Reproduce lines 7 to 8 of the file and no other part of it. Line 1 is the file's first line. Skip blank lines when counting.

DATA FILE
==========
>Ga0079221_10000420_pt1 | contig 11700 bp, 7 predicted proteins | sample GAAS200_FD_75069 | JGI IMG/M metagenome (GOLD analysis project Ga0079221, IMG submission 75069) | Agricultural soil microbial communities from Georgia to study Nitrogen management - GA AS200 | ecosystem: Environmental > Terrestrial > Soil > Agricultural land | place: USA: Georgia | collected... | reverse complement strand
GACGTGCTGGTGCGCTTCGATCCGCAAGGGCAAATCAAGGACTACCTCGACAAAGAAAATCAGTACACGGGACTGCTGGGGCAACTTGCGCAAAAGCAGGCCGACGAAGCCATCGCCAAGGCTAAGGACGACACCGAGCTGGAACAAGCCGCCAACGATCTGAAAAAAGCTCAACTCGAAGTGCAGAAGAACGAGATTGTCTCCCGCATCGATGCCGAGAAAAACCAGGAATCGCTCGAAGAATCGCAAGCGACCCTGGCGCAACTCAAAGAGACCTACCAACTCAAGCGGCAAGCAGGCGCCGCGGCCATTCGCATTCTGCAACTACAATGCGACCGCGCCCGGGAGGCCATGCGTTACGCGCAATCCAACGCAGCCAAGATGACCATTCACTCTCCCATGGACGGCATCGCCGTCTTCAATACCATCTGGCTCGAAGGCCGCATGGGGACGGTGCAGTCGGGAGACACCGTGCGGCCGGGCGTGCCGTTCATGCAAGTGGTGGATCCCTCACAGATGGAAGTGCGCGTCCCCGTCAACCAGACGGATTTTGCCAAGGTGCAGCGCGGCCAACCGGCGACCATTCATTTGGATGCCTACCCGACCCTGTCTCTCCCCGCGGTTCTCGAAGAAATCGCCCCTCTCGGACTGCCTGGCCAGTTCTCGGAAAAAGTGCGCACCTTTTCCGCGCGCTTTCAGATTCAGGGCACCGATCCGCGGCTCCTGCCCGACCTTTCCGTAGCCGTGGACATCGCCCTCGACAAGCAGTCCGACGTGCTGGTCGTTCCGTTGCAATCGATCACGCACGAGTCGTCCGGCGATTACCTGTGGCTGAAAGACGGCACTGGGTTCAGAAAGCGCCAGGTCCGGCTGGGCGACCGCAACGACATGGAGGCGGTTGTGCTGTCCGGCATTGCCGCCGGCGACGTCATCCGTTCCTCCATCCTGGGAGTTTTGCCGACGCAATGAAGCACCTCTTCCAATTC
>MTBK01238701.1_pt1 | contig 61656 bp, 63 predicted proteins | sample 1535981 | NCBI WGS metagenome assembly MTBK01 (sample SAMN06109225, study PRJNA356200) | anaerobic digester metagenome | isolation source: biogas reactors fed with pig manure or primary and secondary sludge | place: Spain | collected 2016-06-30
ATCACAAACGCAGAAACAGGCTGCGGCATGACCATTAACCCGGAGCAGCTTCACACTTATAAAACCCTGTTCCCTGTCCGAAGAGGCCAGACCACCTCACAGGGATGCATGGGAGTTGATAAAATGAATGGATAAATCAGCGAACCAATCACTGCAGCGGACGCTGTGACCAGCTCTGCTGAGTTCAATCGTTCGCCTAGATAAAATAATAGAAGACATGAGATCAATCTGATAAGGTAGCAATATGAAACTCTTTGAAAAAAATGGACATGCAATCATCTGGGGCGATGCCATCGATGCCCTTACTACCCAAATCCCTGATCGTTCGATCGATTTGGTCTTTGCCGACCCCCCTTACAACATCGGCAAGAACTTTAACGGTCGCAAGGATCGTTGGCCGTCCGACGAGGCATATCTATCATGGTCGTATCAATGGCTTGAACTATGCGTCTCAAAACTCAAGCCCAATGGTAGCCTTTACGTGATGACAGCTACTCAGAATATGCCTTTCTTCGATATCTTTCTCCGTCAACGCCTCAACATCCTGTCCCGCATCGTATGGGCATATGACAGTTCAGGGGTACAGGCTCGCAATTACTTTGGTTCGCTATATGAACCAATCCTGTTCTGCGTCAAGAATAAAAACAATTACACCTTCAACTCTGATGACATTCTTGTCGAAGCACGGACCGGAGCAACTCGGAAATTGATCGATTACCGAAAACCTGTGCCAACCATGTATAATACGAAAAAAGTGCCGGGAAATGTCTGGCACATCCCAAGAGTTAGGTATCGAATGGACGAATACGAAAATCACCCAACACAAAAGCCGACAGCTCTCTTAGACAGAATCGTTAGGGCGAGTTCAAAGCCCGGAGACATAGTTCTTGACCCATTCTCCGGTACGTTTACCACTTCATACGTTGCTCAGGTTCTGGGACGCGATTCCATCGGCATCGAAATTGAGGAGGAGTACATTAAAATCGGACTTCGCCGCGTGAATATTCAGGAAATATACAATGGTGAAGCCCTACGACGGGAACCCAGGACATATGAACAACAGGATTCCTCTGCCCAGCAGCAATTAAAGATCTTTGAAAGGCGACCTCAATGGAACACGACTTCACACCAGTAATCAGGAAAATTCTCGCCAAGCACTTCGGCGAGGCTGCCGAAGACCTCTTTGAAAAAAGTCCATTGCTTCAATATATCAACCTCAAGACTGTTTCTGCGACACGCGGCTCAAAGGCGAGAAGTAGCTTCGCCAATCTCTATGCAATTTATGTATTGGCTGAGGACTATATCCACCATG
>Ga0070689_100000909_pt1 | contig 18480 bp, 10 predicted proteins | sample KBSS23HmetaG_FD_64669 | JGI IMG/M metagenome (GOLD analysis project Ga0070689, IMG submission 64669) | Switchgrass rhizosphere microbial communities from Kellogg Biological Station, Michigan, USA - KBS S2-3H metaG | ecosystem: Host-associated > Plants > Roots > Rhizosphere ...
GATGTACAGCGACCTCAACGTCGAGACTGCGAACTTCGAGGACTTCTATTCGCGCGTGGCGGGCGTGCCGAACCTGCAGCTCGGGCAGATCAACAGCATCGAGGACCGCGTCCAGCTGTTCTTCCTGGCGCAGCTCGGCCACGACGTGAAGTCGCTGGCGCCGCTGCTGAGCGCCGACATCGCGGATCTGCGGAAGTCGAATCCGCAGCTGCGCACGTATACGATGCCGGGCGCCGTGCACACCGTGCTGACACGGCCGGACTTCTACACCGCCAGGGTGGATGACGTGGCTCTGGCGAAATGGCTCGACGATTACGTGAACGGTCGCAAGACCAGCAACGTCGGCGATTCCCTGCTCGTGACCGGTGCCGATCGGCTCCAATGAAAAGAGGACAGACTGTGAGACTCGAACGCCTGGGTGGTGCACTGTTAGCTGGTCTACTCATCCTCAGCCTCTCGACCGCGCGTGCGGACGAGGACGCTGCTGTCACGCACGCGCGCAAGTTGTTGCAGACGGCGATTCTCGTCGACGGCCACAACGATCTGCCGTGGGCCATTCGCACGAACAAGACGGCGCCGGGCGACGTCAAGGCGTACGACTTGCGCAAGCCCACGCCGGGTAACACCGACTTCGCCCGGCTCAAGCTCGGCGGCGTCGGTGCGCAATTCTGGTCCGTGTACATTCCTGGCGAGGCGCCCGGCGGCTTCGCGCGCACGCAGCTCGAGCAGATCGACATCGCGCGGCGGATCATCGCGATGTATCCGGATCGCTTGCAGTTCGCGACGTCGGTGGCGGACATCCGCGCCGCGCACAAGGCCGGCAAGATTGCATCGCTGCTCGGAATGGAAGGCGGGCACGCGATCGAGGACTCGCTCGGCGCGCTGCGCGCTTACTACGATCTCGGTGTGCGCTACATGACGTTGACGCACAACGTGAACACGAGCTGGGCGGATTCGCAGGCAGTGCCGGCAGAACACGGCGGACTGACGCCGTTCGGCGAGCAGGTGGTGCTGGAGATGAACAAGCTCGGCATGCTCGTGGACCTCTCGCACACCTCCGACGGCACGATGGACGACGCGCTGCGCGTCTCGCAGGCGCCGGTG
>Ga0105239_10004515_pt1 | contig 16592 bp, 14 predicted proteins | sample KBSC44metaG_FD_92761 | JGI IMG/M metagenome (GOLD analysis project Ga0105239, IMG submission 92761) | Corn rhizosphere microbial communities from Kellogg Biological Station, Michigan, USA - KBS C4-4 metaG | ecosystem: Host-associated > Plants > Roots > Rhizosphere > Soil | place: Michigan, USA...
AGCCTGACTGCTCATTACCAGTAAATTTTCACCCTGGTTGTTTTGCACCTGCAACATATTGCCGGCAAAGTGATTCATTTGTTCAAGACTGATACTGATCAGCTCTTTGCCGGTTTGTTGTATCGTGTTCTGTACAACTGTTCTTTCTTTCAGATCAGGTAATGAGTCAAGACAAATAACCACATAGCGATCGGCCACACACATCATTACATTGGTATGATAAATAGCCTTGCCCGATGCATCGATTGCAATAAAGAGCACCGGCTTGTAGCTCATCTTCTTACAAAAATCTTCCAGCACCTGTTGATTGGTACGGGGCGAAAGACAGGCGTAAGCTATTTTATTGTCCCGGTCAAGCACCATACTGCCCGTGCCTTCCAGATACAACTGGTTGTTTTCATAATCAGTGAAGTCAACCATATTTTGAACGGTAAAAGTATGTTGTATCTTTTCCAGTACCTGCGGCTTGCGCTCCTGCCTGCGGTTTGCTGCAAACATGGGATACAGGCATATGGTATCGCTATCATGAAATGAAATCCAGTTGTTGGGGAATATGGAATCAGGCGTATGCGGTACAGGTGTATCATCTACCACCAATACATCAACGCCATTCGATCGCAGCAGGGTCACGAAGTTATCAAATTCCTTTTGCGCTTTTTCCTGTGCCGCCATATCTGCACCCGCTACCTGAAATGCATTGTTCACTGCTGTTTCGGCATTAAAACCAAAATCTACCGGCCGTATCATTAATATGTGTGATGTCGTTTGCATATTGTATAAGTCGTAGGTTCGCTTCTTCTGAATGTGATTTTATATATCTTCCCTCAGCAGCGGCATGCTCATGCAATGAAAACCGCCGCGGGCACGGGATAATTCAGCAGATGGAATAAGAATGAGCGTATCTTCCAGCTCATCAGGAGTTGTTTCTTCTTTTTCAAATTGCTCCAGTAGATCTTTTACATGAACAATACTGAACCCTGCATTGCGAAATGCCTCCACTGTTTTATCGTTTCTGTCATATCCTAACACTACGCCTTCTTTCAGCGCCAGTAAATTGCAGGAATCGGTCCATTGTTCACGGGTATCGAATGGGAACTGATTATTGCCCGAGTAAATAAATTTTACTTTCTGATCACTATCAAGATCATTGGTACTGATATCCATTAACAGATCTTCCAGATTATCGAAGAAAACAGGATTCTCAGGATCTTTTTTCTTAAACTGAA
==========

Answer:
>Ga0105239_10004515_pt1 | contig 16592 bp, 14 predicted proteins | sample KBSC44metaG_FD_92761 | JGI IMG/M metagenome (GOLD analysis project Ga0105239, IMG submission 92761) | Corn rhizosphere microbial communities from Kellogg Biological Station, Michigan, USA - KBS C4-4 metaG | ecosystem: Host-associated > Plants > Roots > Rhizosphere > Soil | place: Michigan, USA...
AGCCTGACTGCTCATTACCAGTAAATTTTCACCCTGGTTGTTTTGCACCTGCAACATATTGCCGGCAAAGTGATTCATTTGTTCAAGACTGATACTGATCAGCTCTTTGCCGGTTTGTTGTATCGTGTTCTGTACAACTGTTCTTTCTTTCAGATCAGGTAATGAGTCAAGACAAATAACCACATAGCGATCGGCCACACACATCATTACATTGGTATGATAAATAGCCTTGCCCGATGCATCGATTGCAATAAAGAGCACCGGCTTGTAGCTCATCTTCTTACAAAAATCTTCCAGCACCTGTTGATTGGTACGGGGCGAAAGACAGGCGTAAGCTATTTTATTGTCCCGGTCAAGCACCATACTGCCCGTGCCTTCCAGATACAACTGGTTGTTTTCATAATCAGTGAAGTCAACCATATTTTGAACGGTAAAAGTATGTTGTATCTTTTCCAGTACCTGCGGCTTGCGCTCCTGCCTGCGGTTTGCTGCAAACATGGGATACAGGCATATGGTATCGCTATCATGAAATGAAATCCAGTTGTTGGGGAATATGGAATCAGGCGTATGCGGTACAGGTGTATCATCTACCACCAATACATCAACGCCATTCGATCGCAGCAGGGTCACGAAGTTATCAAATTCCTTTTGCGCTTTTTCCTGTGCCGCCATATCTGCACCCGCTACCTGAAATGCATTGTTCACTGCTGTTTCGGCATTAAAACCAAAATCTACCGGCCGTATCATTAATATGTGTGATGTCGTTTGCATATTGTATAAGTCGTAGGTTCGCTTCTTCTGAATGTGATTTTATATATCTTCCCTCAGCAGCGGCATGCTCATGCAATGAAAACCGCCGCGGGCACGGGATAATTCAGCAGATGGAATAAGAATGAGCGTATCTTCCAGCTCATCAGGAGTTGTTTCTTCTTTTTCAAATTGCTCCAGTAGATCTTTTACATGAACAATACTGAACCCTGCATTGCGAAATGCCTCCACTGTTTTATCGTTTCTGTCATATCCTAACACTACGCCTTCTTTCAGCGCCAGTAAATTGCAGGAATCGGTCCATTGTTCACGGGTATCGAATGGGAACTGATTATTGCCCGAGTAAATAAATTTTACTTTCTGATCACTATCAAGATCATTGGTACTGATATCCATTAACAGATCTTCCAGATTATCGAAGAAAACAGGATTCTCAGGATCTTTTTTCTTAAACTGAA